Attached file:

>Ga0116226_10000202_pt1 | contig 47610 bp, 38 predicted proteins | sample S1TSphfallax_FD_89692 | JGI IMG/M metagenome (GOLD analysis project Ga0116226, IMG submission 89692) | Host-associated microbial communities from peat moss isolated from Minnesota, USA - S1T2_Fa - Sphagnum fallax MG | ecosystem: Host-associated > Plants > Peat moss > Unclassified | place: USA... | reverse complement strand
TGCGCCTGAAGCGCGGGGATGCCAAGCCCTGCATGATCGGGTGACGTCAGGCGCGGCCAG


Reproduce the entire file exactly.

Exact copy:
>Ga0116226_10000202_pt1 | contig 47610 bp, 38 predicted proteins | sample S1TSphfallax_FD_89692 | JGI IMG/M metagenome (GOLD analysis project Ga0116226, IMG submission 89692) | Host-associated microbial communities from peat moss isolated from Minnesota, USA - S1T2_Fa - Sphagnum fallax MG | ecosystem: Host-associated > Plants > Peat moss > Unclassified | place: USA... | reverse complement strand
TGCGCCTGAAGCGCGGGGATGCCAAGCCCTGCATGATCGGGTGACGTCAGGCGCGGCCAG